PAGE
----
FDA deservedly crowing about new use of biotechnology

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FDA is now using cutting edge biotechnology whole genome sequencing to help identify the sources of foodborne illness outbreaks. This technique involves identifying the precise sequence of DNA constituents in a bacterial sample taken from people with an illness, and compares it to samples taken from suspected foods.

Screen Shot 2013-12-19 at 1.23.54 PMFDA is now using cutting edge biotechnology whole genome sequencing to help identify the sources of foodborne illness outbreaks. This technique involves identifying the precise sequence of DNA constituents in a bacterial sample taken from people with an illness, and compares it to samples taken from suspected foods. This is a precise and powerful use of bioengineering that can reduce the time spent in identifying the source of outbreaks, and thus allow the agency to more quickly take action to stop the sales of contaminated foods and recall those already in the marketplace.

Not only does this procedure help consumers by speeding up the recall process, its specificity helps manufacturers and distributors by assuring that uninvolved foods will not be recalled.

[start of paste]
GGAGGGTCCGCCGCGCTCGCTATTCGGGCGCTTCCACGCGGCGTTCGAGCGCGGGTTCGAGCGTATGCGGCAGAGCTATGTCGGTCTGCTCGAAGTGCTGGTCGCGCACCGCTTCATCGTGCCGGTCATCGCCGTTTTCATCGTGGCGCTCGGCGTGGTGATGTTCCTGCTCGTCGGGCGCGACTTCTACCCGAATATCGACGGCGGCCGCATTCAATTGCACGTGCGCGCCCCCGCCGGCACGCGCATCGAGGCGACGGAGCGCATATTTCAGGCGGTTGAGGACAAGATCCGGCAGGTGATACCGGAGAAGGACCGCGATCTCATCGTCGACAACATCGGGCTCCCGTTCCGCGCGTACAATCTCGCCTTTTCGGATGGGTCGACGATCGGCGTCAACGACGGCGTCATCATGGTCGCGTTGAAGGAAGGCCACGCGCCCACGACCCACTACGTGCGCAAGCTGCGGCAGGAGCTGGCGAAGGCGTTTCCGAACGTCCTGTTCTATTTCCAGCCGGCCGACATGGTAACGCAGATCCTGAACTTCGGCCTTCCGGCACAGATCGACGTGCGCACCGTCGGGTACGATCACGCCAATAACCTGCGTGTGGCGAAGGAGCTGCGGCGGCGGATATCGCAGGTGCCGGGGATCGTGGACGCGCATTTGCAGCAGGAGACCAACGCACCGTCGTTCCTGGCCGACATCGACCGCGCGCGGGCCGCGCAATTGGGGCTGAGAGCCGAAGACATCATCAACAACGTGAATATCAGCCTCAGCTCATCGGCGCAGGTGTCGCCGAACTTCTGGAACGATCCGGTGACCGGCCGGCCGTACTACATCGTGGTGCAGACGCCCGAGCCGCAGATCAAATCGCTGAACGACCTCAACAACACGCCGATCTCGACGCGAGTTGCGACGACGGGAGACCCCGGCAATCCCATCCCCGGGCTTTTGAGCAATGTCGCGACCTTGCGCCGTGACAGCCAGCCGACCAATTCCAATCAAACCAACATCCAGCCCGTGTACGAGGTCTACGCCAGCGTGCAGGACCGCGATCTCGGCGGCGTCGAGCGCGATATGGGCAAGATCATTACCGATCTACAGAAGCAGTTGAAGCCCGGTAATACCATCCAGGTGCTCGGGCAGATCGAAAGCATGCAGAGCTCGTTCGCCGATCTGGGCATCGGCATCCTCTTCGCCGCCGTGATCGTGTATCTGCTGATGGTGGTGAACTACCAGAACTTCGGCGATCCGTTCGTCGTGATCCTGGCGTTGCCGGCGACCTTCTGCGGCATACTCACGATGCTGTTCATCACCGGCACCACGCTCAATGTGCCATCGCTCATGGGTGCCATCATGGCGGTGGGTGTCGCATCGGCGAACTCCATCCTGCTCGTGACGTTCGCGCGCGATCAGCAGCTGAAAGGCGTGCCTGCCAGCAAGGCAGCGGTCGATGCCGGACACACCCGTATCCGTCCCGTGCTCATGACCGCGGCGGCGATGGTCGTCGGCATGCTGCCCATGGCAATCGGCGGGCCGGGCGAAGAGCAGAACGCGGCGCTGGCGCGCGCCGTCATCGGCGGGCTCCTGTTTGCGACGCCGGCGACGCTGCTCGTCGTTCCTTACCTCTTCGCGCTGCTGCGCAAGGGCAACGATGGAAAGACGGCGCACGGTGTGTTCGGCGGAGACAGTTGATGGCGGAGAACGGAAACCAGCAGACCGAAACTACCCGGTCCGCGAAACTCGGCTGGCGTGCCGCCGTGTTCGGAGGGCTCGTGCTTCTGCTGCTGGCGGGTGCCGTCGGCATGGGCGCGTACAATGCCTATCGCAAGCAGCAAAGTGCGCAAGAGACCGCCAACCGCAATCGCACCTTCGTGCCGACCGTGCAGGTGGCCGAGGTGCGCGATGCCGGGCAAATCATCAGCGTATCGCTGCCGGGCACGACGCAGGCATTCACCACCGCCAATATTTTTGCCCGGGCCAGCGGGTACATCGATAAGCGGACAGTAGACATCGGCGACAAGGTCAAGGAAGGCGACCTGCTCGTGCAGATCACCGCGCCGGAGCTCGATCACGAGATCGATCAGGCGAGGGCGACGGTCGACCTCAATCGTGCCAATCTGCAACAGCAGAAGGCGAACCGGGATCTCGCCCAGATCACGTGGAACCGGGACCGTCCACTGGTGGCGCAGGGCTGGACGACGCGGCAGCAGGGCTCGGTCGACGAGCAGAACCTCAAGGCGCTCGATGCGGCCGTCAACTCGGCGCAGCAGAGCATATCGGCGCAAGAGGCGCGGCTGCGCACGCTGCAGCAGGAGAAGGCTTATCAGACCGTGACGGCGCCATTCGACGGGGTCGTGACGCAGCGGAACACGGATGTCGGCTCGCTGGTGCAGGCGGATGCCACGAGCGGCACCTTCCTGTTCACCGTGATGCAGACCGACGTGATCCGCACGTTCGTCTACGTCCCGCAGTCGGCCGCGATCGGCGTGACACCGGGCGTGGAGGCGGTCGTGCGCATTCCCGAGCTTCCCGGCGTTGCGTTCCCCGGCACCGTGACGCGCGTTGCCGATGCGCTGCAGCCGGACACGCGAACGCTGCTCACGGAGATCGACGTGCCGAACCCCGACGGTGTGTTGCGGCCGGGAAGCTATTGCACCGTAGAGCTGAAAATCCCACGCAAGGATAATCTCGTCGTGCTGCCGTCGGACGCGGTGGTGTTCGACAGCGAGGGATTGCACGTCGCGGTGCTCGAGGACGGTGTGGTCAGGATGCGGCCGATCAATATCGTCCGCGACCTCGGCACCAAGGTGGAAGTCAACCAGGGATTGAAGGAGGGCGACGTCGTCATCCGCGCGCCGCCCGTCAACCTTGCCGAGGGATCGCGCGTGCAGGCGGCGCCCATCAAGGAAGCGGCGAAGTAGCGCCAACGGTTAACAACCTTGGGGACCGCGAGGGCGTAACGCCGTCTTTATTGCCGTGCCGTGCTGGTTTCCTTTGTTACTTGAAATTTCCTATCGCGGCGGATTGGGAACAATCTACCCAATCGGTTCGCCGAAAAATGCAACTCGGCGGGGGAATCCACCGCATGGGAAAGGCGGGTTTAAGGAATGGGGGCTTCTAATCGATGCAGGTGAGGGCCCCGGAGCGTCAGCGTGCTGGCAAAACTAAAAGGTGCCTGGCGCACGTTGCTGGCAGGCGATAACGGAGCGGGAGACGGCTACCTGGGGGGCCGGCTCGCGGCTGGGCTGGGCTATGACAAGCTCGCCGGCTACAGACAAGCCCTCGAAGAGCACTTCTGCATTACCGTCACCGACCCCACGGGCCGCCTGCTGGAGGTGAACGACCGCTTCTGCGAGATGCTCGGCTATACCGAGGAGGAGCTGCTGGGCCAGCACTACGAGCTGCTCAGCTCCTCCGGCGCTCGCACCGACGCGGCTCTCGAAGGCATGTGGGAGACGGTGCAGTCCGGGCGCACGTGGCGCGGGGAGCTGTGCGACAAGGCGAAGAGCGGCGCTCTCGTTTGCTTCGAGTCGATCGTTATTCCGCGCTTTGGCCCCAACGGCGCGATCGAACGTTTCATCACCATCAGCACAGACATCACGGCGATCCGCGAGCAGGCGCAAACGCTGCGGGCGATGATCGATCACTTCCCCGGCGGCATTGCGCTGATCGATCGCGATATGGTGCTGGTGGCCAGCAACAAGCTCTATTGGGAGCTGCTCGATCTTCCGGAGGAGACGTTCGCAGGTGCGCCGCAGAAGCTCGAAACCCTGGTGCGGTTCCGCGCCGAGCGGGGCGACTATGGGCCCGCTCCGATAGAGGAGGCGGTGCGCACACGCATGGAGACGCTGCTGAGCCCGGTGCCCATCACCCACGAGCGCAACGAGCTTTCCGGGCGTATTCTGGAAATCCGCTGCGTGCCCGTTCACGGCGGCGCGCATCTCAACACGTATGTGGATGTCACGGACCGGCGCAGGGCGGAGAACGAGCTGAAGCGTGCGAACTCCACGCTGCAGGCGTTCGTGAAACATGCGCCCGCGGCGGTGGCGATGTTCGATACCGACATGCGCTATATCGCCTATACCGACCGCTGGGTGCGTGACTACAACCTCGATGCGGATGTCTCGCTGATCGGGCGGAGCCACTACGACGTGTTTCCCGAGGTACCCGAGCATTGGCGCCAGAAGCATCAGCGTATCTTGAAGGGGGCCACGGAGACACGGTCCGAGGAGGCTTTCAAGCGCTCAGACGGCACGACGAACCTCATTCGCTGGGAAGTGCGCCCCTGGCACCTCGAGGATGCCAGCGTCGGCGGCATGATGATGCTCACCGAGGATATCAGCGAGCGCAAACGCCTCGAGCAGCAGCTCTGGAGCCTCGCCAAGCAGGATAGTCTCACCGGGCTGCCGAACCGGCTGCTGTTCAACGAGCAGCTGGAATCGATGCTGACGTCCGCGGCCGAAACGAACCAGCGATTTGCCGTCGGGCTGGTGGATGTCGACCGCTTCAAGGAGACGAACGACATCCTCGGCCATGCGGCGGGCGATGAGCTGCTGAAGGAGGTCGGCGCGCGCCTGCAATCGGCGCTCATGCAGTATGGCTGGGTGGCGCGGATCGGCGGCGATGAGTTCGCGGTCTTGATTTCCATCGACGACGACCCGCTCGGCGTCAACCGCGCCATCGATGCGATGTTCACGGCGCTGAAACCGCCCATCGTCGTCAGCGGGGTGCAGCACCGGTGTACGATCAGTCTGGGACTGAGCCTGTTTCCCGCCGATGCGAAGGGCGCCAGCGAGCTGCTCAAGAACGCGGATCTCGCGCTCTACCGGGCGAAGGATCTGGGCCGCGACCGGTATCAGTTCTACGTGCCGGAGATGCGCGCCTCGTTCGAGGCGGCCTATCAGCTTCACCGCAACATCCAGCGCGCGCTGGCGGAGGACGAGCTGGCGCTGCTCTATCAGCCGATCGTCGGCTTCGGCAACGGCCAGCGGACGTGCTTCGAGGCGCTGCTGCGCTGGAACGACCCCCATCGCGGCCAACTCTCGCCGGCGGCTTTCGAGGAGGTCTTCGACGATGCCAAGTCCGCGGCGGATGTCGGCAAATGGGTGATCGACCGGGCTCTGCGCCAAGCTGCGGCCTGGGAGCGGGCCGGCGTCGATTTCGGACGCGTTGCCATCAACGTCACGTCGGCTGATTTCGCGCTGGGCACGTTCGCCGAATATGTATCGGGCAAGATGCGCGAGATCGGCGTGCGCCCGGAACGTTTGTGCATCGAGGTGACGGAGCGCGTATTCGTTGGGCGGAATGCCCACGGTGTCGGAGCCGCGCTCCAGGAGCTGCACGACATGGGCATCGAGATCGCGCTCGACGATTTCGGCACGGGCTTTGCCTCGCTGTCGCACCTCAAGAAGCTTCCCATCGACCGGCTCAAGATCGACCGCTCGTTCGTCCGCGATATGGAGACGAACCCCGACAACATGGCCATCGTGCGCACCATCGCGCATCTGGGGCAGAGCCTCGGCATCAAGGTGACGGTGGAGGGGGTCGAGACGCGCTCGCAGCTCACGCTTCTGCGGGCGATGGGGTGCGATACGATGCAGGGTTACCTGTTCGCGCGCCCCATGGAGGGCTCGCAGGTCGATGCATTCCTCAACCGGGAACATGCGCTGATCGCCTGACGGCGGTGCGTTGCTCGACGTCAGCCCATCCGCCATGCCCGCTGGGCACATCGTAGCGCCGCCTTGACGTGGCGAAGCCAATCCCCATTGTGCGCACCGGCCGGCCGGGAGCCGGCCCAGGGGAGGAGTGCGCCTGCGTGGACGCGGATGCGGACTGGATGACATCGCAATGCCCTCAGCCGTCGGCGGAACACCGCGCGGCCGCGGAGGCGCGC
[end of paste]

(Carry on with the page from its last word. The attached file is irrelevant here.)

For example, on their website, the agency describes an outbreak of Salmonella montevideo in 2009-2010 that sickened nearly 300 people in 44 states. The usual tracking procedures asking people what they had eaten before they became ill and correlating the responses with food sources led to 3 possible sources. These were: a spiced salami, pistachio nuts, or the spicy coating on the salami. But the typical lab techniques couldn t pinpoint which of the three was the culprit. This uncertainty could have resulted in recalls of both the pistachios and the salami. Fortunately, use of genome sequencing was able to pinpoint the real source the spice coating on the salami, and the pepper in that coating was found to be contaminated.

There is now a new network, the so-called Genome Trakr Network, that involves both State and Federal Public Health laboratories. These labs identify and list the genomes of microbes from outbreaks of foodborne illnesses, and make them available to both domestic and international labs.

ACSH s Dr. Ruth Kava applauded this effort, saying It has been a problem in the past to accurately and swiftly identify the sources of foodborne illnesses by strictly epidemiological and standard laboratory techniques. Whole genome sequencing can both speed up the identification procedures and make them more specific, thus benefiting both consumers and producers. She continued, This is just another example of how biotechnology can benefit human health with no risks at all.